On the surface it seems that Maimonides not only rejects the notion of spiritual heliotropism you propose, but that he also denies the existence of predispositions altogether – a position which strikes us as absurd!
Upon closer examination, however, we see that this is not the case. In the Laws of Virtues and Vices, Maimonides writes: “Among the virtues and vices: there are those which a person possesses from the beginning of his inception, due to his physiological constitution; there are other virtues and vices towards which a person is naturally inclined and predisposed to acquire faster than other virtues and vices; and there are other virtues and vices which a person does not have at the beginning of his inception, but which he learns from others.”
Maimonides appears to contradict himself. In the Laws of Repentance he emphatically denies the existence of anything which “draws a person from his essential nature to a certain path, or to a certain idea, or to a certain virtue or vice, or to a certain action,” but in the Laws of Character Traits he says that people are predisposed by nature to acquire certain virtues and vices!
In truth, this contradiction is only apparent, and stems from a superficial reading of Maimonides’ words; the solution lies in a careful reading. In the Laws of Repentance he says, “if there were something which drew a person from his essential nature to a certain path, or to a certain idea, or to a certain virtue or vice, or to a certain action . . . if this was already decreed upon him from his inception, or he was drawn to that thing by his nature in a manner that is impossible to resist.” In the Laws of Character Traits, however, he speaks of “virtues and vices which a person possesses from the beginning of his inception, due to his physiological constitution; there are other virtues and vices towards which a person is naturally inclined and predisposed to acquire faster than other virtues and vices.”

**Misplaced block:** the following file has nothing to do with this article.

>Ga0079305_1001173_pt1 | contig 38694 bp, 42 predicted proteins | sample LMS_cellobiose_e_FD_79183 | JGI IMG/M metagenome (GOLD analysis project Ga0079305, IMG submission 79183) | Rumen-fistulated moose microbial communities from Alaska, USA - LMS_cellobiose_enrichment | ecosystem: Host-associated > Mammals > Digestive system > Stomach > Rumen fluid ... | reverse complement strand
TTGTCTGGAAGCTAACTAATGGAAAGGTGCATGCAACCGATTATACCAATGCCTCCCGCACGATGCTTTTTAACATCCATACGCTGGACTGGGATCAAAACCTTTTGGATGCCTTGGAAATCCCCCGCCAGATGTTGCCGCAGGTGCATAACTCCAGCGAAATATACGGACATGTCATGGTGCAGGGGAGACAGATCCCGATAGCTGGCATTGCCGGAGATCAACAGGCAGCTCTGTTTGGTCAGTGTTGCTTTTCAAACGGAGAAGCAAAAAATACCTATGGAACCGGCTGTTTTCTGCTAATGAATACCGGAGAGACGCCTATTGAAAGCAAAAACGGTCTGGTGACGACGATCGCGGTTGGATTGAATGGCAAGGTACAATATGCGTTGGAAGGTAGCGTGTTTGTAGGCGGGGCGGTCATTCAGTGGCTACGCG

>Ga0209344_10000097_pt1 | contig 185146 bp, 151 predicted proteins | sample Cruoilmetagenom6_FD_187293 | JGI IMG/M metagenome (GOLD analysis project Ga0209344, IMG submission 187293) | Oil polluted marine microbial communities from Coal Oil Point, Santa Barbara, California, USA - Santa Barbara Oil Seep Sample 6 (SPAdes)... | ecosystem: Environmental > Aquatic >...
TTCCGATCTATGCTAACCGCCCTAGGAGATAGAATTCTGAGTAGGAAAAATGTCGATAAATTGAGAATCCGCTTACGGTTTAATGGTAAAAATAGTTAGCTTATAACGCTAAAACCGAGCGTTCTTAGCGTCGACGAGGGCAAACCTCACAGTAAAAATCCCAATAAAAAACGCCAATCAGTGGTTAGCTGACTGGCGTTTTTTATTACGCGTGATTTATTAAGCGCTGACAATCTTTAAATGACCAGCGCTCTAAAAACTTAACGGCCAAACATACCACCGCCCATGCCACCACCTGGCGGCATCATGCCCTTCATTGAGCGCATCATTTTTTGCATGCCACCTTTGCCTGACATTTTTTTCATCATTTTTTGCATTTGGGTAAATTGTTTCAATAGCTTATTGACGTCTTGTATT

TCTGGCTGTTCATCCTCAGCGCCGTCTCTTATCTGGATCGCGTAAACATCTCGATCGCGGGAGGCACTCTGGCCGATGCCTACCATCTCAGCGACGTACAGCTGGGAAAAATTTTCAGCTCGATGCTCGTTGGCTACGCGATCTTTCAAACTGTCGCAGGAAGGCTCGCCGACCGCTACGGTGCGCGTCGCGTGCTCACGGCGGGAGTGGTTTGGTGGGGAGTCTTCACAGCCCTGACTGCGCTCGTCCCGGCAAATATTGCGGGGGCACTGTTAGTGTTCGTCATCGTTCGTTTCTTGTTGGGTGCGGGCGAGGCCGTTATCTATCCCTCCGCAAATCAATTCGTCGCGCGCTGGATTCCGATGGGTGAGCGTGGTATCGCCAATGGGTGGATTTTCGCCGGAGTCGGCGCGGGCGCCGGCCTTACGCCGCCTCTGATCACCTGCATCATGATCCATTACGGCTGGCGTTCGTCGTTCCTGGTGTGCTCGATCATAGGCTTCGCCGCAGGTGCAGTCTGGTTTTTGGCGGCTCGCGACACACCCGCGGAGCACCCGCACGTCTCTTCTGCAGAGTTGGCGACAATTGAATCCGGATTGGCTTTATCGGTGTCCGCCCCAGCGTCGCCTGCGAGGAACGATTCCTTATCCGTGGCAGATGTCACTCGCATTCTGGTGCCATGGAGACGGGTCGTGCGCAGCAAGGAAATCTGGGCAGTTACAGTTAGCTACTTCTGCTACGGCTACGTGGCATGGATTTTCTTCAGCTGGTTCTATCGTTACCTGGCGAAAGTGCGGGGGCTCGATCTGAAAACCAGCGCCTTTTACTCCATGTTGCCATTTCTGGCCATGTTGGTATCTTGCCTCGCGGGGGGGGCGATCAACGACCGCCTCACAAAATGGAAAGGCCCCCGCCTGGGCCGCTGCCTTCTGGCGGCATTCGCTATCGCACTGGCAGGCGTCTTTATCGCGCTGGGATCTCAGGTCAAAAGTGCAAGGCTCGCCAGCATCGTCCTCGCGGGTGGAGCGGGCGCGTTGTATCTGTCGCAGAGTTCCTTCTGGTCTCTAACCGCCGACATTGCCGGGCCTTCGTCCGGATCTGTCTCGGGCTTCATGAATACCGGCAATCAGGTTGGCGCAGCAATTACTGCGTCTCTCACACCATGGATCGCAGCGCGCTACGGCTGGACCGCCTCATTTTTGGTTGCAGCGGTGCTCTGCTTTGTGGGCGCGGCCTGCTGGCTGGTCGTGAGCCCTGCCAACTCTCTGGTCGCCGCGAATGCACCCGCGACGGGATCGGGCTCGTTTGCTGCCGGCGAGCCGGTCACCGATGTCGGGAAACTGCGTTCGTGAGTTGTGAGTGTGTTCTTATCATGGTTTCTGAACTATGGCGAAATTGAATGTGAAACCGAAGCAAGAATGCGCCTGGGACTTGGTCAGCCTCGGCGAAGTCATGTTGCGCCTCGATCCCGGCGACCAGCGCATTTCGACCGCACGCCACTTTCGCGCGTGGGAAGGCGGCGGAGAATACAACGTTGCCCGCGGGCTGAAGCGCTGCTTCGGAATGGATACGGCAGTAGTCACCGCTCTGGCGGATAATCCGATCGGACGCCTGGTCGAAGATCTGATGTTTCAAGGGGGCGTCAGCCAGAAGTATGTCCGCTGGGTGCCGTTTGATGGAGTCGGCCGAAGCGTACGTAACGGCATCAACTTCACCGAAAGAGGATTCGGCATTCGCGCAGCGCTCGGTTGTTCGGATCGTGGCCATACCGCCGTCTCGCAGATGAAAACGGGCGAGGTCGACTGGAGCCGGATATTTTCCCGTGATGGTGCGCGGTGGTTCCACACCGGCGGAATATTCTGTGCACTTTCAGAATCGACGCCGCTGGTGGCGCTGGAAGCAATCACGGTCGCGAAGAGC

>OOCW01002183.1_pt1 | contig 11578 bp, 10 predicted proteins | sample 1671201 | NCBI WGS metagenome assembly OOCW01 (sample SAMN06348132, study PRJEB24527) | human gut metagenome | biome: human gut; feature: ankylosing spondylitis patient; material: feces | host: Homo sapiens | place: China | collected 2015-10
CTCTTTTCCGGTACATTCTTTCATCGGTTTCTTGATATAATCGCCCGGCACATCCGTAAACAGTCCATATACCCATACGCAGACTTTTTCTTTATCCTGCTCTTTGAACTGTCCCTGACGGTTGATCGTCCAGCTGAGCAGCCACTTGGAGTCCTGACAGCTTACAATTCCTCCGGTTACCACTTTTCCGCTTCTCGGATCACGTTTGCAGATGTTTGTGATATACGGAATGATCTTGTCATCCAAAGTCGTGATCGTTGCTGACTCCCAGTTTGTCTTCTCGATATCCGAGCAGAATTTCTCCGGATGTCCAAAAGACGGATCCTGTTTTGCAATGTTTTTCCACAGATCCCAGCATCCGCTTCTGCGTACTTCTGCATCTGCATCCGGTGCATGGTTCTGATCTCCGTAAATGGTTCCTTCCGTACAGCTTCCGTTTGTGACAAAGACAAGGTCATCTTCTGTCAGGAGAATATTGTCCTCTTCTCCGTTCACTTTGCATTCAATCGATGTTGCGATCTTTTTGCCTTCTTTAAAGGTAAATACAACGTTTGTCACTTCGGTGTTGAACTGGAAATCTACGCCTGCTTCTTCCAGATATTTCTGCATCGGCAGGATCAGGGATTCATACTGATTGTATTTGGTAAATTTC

In other words, there is a difference between saying that one was Divinely decreed to embrace a certain path, idea, virtue, or vice, and saying that one is physiologically predisposed to embrace a certain path, idea, virtue, or vice. The latter is consistent with Judaism’s view of the soul, whereas the former constitutes a denial of the “Great Fundamental Principle” which is “the pillar of the Torah and the Commandment.” According to Maimonides, such a denial constitutes a rather large heresy!
Now we are in a position to evaluate your notion of spiritual heliotropism in light of Maimonides’ understanding of the fundamental principles of Torah. If you maintain that a person is naturally inclined or physiologically predisposed towards a certain belief or religion – in the same manner that one is predisposed to be an athlete, to have a hot temper, to like the taste of peanut butter – then spiritual heliotropism is in line with Torah. If, on the other hand, you maintain that a person is Divinely appointed at birth to embrace a certain spiritual path, and that this is his Divinely decreed destiny, then spiritual heliotropism is at odds with Torah.